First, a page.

A simple blood test that can tell how well a person is likely to age is on the horizon after scientists cracked blood “signature” patterns which predict ill health.
The breakthrough means doctors will be able to assess the likelihood of dementia, cardiovascular disease and a range of other conditions years before patients show any symptoms.
Researchers at Boston University learnt to recognise combinations of specific “biomarkers”, or chemicals found in the blood, of 5,000 people in a study.
We can now detect and measure thousands of biomarkers from a small amount of blood
They then matched these to the participants’ health outcomes over a period of eight years.
They found specific patterns associated with disease and disability-free aging, as well as patterns associated with the threat of several diseases.
While various techniques already exist for predicting specific conditions, such as heart disease, the new approach will enable doctors to paint a comprehensive picture of their patient’s overall future health.
It also promises to give people the chance to change their lifestyles or begin preventative treatment to stave off diseases flagged up as a risk by their blood composition.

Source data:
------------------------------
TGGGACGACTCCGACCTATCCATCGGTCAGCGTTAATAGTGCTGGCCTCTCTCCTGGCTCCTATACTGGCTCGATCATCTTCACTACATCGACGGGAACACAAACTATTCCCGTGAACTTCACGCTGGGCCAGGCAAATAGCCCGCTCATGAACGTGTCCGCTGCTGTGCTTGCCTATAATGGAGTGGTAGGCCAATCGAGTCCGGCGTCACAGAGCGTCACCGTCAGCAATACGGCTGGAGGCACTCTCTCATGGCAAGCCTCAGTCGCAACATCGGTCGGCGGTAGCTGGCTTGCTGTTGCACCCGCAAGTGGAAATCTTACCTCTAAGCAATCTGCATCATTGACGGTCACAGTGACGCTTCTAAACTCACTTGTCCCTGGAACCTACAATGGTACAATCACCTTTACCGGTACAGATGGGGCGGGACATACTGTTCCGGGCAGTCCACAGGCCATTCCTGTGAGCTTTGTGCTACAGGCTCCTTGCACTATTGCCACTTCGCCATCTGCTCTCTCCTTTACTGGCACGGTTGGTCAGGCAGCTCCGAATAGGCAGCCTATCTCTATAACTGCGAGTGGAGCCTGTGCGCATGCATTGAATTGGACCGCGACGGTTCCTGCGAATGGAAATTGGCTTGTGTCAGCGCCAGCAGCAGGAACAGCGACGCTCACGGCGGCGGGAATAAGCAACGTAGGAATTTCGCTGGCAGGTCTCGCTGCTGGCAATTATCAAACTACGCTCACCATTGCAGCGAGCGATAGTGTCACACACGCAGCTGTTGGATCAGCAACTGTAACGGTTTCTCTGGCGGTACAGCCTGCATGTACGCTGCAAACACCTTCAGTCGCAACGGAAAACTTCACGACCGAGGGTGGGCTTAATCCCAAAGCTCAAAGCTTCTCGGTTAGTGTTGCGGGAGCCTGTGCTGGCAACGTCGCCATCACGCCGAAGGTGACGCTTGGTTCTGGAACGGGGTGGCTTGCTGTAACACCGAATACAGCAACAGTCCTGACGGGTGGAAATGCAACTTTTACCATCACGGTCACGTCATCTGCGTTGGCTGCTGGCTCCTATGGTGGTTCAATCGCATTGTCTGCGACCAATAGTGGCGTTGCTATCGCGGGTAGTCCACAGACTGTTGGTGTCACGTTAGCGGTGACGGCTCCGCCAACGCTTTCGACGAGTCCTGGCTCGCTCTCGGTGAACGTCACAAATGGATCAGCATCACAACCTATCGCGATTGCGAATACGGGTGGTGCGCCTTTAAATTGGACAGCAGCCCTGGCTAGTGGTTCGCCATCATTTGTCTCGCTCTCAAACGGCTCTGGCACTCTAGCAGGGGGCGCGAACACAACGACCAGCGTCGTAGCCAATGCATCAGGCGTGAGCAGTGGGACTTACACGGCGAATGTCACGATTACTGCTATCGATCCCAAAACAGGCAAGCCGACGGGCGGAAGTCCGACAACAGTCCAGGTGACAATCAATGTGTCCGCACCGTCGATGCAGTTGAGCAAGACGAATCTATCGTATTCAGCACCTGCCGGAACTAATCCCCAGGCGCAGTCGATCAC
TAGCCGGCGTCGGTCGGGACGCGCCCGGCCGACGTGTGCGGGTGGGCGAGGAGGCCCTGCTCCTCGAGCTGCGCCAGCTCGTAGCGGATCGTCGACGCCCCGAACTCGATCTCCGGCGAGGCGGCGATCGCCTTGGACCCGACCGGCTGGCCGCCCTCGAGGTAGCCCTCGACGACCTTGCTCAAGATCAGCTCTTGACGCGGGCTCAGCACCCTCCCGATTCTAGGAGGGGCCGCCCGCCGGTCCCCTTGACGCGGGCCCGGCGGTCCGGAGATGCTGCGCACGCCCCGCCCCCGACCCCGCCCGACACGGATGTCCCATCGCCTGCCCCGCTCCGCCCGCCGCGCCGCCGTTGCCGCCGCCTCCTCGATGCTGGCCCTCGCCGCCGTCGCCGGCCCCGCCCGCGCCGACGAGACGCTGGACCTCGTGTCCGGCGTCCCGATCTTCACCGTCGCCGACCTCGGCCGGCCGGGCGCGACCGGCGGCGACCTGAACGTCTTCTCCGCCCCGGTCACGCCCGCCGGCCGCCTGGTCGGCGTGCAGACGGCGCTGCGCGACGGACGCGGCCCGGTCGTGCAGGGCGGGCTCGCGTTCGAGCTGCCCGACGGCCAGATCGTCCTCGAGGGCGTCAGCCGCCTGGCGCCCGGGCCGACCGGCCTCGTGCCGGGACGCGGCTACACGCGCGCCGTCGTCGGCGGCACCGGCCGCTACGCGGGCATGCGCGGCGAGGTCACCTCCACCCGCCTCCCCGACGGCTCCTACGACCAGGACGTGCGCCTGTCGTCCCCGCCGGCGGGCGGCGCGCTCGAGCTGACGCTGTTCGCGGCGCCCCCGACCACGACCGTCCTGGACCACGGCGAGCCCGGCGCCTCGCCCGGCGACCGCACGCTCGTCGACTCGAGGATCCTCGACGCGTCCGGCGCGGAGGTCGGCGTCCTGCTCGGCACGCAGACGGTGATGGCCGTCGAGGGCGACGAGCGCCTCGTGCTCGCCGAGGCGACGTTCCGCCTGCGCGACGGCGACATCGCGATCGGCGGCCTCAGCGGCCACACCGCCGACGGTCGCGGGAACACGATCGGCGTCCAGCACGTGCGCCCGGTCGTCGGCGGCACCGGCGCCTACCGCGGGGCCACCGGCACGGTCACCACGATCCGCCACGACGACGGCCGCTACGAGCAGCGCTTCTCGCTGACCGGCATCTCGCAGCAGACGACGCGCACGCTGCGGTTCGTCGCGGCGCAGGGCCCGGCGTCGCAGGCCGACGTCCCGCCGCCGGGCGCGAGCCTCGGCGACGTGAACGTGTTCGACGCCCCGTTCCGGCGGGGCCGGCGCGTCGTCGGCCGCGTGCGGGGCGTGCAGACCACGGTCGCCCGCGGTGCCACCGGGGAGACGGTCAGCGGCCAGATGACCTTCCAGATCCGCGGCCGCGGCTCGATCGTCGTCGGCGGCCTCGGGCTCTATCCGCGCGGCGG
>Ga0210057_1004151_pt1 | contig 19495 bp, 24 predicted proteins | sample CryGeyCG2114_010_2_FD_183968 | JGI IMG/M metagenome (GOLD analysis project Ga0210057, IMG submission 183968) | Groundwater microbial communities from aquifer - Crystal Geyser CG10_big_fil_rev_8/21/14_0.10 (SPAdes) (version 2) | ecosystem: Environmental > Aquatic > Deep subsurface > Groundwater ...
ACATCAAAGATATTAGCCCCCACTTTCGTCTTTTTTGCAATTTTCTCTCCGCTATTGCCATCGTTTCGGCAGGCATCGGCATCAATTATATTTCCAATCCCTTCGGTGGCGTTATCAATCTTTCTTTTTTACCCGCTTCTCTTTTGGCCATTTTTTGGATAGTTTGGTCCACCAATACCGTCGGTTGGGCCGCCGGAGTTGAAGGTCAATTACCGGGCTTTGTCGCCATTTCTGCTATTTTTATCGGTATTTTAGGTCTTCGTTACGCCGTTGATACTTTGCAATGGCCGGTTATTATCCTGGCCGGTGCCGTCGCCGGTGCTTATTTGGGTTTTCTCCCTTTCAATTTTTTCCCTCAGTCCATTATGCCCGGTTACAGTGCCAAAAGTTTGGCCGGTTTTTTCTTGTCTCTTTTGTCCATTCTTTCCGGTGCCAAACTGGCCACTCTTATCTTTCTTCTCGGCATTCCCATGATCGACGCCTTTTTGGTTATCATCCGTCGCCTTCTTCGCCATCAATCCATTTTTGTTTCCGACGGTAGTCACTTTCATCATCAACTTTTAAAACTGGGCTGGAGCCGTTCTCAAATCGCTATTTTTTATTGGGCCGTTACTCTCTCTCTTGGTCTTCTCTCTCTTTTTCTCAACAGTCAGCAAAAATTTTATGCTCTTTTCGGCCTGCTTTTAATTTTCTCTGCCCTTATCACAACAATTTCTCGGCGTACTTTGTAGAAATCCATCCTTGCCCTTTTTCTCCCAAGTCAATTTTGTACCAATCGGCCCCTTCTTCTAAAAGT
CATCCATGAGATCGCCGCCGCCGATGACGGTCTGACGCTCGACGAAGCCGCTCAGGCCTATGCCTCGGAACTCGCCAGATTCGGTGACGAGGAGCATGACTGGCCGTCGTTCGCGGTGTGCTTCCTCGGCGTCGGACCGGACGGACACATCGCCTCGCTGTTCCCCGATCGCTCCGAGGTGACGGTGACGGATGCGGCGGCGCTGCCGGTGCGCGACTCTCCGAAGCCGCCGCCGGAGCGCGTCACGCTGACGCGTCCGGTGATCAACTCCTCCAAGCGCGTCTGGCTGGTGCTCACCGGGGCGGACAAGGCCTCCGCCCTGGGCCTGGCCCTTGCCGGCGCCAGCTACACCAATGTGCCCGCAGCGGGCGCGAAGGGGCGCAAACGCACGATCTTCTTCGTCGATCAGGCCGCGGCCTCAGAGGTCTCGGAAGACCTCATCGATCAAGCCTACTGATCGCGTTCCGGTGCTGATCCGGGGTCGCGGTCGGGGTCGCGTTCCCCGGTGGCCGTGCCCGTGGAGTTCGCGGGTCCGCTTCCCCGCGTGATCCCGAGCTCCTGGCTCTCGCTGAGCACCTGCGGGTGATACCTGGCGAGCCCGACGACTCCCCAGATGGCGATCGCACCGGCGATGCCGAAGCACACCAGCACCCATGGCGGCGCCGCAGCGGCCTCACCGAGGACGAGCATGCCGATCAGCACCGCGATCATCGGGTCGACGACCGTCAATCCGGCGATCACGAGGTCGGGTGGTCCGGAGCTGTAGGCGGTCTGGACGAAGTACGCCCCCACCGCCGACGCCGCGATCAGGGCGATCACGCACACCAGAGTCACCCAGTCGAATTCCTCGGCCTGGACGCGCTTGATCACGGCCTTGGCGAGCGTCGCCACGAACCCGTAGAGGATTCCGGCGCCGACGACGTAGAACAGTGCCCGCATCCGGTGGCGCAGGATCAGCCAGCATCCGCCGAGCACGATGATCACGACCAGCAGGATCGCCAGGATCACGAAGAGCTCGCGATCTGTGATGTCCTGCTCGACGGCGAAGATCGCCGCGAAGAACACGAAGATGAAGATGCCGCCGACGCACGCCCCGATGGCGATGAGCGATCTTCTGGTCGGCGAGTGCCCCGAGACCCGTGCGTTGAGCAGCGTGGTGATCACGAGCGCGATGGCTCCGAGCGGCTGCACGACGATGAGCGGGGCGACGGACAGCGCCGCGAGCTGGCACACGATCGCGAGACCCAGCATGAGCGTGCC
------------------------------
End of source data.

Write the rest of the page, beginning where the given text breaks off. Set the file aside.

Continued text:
The team identified 26 different signatures, finding that around half the people in the study shared an average signature of 19 biomarkers, while other groups had different patterns that deviated from the norm.
“These signatures depict differences in how people age, and they show promise in predicting healthy ageing, changes in cognitive and physical function, survival and age-related diseases like disease, stroke, type 2 diabetes and cancer,” the research team said.
“We can now detect and measure thousands of biomarkers from a small amount of blood with the idea of eventually being able to predict who is at risk of a wide range of diseases long before any clinical signs become apparent.”
Companies are already offering blood tests which claim to estimate a person’s lifespan, however this is done using DNA analysis and does not give insights into the likelihood of developing specific conditions.
The technique works by measuring structures at the end of a person’s chromosomes, called telomeres, which scientists believe are an important indicator of the speed at which a person is ageing.
The researchers behind the new study, which is published in the journal Ageing Cell, say the biomarker signature technique could also be used to speed up long and laborious drug trials.
Prof Paola Sebastiani said that rather than waiting “years and years” for clinical outcomes, instead trials may be able to rely on biomarker signatures far earlier to detect the effect of a trial medicine.